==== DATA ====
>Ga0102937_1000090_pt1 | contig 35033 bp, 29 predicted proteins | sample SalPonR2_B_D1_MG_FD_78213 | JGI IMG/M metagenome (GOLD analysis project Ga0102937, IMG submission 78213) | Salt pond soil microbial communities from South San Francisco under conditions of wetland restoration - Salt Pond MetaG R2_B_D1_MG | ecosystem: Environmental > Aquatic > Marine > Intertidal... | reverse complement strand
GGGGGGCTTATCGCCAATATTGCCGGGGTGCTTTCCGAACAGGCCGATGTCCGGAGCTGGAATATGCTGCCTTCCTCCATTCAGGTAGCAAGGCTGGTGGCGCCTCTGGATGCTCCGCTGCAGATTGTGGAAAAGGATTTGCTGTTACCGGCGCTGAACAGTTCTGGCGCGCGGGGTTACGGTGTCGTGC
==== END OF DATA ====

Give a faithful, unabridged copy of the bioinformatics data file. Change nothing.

>Ga0102937_1000090_pt1 | contig 35033 bp, 29 predicted proteins | sample SalPonR2_B_D1_MG_FD_78213 | JGI IMG/M metagenome (GOLD analysis project Ga0102937, IMG submission 78213) | Salt pond soil microbial communities from South San Francisco under conditions of wetland restoration - Salt Pond MetaG R2_B_D1_MG | ecosystem: Environmental > Aquatic > Marine > Intertidal... | reverse complement strand
GGGGGGCTTATCGCCAATATTGCCGGGGTGCTTTCCGAACAGGCCGATGTCCGGAGCTGGAATATGCTGCCTTCCTCCATTCAGGTAGCAAGGCTGGTGGCGCCTCTGGATGCTCCGCTGCAGATTGTGGAAAAGGATTTGCTGTTACCGGCGCTGAACAGTTCTGGCGCGCGGGGTTACGGTGTCGTGC